19, 2009: Cooperative Bank, Wilmington, NC was closed by the North
Carolina Commissioner of Banks. The Federal Deposit Insurance Corporation
(FDIC) was named Receiver.
As of May 31, 2009, Cooperative Bank had total assets of $970 million and total deposits of approximately $774 million.
The FDIC entered into a purchase and assumption agreement with First Bank, Troy, North Carolina, to assume all of the deposits of Cooperative Bank, except those from brokers.
All deposit accounts, excluding certain brokered deposits have been transferred to First Bank and are available immediately. The FDIC will pay about $57 million in brokered deposits to brokers directly. Customers who placed money with brokers should contact them for more information on the status of their deposits.
On Monday, June 22, 2009, twenty-four former Cooperative Bank locations reopened as branches of First Bank. Transferred deposits will be separately insured from any accounts you may already have at First Bank for six months after the failure of Cooperative Bank.
All interest accrued through Friday, June 19, 2009, will be paid at your same rate, however First Bank will be reviewing rates.
In addition to assuming all of the deposits of the failed bank, First Bank agreed to purchase approximately $942 million of assets. The FDIC will retain the remaining assets for later disposition.
The FDIC and First Bank entered into a loss-share transaction on approximately $852 million of Cooperative Bank's assets. First Bank will share in the losses on the asset pools covered under the loss-share agreement.
The FDIC estimates that the cost to the Deposit Insurance Fund (DIF) will be $217 million.
For additional information and assistance contact the FDIC at:1-800-930-5169; or go to: http://www.fdic.gov/bank/individual/failed/cooperative.html
|2009 FDIC Insured Failed Banks|
201 Market Street
Wilmington, NC 28401
|Assets: $970 million|
|Deposits: $774 million|
|Cost to FDIC: $217 million|
Creditor Claims: Claims
against failed financial institutions occur when bills sent to the
institution remain unpaid at the time of failure. Shortly after the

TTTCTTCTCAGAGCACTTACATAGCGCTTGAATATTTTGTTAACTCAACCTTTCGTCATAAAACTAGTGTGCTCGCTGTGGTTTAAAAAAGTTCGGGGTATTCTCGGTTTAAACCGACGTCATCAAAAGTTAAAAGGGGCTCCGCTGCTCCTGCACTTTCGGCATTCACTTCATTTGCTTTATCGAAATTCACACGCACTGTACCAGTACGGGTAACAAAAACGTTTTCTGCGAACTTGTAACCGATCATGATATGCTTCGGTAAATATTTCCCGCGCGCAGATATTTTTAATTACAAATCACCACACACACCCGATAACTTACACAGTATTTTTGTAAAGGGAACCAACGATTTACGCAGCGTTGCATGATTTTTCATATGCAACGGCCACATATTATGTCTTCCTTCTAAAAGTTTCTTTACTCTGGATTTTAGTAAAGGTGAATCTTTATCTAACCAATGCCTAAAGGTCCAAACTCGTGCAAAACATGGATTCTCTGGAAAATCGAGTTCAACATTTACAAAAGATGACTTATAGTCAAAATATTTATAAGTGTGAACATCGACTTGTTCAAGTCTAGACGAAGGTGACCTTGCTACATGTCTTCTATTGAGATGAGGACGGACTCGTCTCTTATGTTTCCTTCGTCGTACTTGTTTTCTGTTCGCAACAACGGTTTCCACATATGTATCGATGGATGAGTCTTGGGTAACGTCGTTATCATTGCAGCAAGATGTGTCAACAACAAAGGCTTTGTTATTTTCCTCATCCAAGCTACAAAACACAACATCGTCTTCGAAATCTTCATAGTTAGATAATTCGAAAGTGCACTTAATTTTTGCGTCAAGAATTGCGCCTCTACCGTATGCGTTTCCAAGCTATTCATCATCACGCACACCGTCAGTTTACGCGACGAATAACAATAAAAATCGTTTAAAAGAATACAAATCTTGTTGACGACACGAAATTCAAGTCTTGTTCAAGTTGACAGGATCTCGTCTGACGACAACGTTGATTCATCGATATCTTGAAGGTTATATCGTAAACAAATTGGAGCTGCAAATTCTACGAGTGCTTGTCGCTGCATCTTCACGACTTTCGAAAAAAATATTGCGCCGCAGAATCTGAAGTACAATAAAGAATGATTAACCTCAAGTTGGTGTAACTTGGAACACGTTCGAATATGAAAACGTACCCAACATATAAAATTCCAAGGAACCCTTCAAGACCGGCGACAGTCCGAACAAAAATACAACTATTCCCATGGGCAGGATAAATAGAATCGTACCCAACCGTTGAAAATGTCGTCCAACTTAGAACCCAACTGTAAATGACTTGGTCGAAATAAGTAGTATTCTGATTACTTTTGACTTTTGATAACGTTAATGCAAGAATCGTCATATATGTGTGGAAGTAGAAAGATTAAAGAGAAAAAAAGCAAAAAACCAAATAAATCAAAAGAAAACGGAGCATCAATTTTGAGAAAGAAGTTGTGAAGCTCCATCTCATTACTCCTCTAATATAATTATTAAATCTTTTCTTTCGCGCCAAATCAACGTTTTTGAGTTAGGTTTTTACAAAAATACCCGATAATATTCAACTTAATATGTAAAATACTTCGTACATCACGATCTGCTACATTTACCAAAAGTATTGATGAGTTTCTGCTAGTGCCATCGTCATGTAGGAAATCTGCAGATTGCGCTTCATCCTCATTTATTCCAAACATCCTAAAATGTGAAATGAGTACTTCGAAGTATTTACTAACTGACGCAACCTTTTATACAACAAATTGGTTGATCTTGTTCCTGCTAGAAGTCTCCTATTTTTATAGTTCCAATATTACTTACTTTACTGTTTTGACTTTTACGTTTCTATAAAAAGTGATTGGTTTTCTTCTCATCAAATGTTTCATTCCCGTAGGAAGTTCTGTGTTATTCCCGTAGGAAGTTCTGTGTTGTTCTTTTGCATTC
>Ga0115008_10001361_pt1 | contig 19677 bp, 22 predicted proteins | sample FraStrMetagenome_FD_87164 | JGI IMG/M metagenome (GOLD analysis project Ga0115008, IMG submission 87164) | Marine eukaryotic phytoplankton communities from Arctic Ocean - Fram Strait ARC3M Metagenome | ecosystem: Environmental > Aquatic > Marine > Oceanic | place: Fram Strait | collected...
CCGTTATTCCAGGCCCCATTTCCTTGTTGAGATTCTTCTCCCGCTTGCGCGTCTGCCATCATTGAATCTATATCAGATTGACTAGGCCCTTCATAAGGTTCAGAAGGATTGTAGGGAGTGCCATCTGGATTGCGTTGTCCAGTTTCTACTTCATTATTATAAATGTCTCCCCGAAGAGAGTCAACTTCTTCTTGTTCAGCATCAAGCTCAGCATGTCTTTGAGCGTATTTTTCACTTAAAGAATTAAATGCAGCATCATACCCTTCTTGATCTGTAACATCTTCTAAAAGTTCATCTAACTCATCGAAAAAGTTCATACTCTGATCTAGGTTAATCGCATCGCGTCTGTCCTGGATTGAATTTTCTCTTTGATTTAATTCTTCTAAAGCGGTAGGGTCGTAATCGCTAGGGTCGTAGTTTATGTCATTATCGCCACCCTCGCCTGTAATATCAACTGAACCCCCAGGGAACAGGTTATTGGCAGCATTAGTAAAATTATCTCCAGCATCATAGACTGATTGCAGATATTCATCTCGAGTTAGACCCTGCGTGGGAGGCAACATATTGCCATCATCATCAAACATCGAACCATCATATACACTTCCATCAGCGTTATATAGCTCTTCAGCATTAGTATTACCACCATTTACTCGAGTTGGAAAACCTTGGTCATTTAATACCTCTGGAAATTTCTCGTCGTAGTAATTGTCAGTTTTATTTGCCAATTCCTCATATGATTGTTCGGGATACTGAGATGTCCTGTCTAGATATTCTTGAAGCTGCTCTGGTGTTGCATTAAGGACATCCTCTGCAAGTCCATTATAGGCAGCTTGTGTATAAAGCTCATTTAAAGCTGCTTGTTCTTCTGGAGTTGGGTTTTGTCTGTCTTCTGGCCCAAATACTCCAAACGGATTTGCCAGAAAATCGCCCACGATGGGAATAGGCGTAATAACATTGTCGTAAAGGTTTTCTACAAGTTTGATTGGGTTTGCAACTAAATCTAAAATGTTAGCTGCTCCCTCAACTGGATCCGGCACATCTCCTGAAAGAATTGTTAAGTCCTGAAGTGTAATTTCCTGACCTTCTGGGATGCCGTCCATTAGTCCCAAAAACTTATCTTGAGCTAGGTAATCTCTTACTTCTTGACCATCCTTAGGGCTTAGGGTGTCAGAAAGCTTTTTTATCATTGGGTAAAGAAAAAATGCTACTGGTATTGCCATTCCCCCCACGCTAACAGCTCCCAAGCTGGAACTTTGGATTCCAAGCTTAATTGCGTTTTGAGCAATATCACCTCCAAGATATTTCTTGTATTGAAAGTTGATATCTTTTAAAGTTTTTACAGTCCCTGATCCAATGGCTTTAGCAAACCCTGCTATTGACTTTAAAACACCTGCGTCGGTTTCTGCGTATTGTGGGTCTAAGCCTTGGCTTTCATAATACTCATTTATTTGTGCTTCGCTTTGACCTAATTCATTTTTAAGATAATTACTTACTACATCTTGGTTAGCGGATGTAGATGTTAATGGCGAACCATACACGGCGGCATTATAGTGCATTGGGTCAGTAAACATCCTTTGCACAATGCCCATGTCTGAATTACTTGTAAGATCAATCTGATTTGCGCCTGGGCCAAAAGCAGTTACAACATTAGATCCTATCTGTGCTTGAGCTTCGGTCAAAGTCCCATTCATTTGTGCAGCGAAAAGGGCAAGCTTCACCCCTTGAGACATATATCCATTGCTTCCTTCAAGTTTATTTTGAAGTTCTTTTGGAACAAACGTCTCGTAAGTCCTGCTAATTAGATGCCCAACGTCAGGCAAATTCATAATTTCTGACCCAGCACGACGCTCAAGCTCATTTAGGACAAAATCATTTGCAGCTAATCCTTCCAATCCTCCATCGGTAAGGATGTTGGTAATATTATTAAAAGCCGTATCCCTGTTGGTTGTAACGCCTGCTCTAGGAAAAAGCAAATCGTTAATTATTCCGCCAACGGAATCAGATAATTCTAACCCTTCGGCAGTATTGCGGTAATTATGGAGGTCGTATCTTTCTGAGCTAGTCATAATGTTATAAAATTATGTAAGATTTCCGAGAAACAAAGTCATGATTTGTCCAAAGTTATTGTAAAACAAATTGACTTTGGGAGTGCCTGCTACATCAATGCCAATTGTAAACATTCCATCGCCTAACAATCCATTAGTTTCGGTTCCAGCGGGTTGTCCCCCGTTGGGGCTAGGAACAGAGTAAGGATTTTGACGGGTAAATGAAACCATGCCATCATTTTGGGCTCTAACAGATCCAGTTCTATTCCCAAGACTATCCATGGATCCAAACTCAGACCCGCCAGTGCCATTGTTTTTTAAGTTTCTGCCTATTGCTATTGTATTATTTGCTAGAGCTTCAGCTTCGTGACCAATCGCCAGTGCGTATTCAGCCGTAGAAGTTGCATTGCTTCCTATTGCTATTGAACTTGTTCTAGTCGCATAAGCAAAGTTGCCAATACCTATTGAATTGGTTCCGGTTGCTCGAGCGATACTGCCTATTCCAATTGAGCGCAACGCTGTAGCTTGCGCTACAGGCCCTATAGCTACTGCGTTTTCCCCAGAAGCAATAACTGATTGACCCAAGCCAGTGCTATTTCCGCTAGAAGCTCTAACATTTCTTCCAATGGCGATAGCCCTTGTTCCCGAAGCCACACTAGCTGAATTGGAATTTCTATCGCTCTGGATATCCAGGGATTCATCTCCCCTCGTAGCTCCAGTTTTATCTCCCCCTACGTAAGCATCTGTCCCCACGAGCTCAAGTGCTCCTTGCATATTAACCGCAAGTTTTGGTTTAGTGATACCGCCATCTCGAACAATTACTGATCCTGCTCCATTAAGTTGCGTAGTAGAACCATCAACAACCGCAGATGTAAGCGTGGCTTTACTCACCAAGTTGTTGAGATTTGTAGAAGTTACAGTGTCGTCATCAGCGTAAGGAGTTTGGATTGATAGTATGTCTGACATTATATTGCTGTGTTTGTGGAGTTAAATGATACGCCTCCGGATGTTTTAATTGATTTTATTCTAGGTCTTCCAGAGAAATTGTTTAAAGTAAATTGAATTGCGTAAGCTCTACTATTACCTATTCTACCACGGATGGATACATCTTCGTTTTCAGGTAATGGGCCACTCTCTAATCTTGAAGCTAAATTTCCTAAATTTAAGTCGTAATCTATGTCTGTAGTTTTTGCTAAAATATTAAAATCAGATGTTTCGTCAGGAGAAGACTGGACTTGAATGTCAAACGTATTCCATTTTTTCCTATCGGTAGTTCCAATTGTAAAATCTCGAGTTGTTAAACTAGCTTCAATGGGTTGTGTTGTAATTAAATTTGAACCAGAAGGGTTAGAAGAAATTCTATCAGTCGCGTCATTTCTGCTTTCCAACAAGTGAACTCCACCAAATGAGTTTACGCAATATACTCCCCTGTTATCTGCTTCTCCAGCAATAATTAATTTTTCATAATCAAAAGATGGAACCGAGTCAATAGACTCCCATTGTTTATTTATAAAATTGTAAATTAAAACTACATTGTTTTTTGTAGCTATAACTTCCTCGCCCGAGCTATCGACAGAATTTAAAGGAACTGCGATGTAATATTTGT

failure, the FDIC sends notices directly to all known service providers to
explain the claim filing process. If you provided a service for
Cooperative Bank and have not received a notice, please contact:
Federal Deposit Insurance Corporation
Note: If you are an equity shareholder, your shares are in Cooperative Bankshares, Inc., the holding company for Cooperative Bank, and not Cooperative Bank. Contact: Cooperative Bankshares, Inc., 201 Market Street, Wilmington, NC 28402
Unclaimed FDIC Insured Deposits
Note: There are time limits on claims of FDIC-insured bank accounts, CDs and safe deposit boxes ...
insured depositor fails to make a claim an insured or transferred deposit
within 18 months after the FDIC initiates the payment of insured deposits,
the transferee institution must refund the deposit to the FDIC, and all
rights of the depositor against the transferee institution are barred.
The FDIC then remits the insured deposit to the custody of the unclaimed property administrator in the account owner's home state, unless that state declines to accept custody. Upon delivery, the FDIC is deemed to have made payment to the depositor, and all rights of the depositor against the FDIC are barred.
Most states allow claims in perpetuity, but there's a reversion clause. If a depositor does not claim the deposit delivered to the custody of the State within 10 years of the date of delivery, the deposit must then immediately be refunded to FDIC, and all rights of the depositor against the state are barred.
It's important to note that If a state declines to accept custody of the deposit - which they sometimes do - the depositor must claim the funds from the FDIC before the receivership is terminated, or all rights of the depositor with respect to the deposit are barred. Dividends for credits arising from uninsured portions of a deposit may, however, be claimed after the receivership is terminated if a dividend check was returned by the post office for a bad address.
Be aware that due to the number of mergers and acquisitions in the banking industry over the years, it is possible you or a deceased family member might well have an account at a failed bank and not know it. Additionally, unclaimed safe deposit boxes at closed branches may be drilled and the contents sold at auction just weeks after closing, so prompt action is advised. For assistance go to: Unclaimed Account Search
Established on 1/1/1898 as Cooperative Savings And Loan Association
08/16/1991 - Changed name to Cooperative Bank For Savings
10/30/1992 - Changed name to Cooperative Bank For Savings, Inc., SSB
12/30/2002 - Changed name to Cooperative Bank
09/01/2007 - Acquired Bank Of Jefferson of Jefferson, South Carolina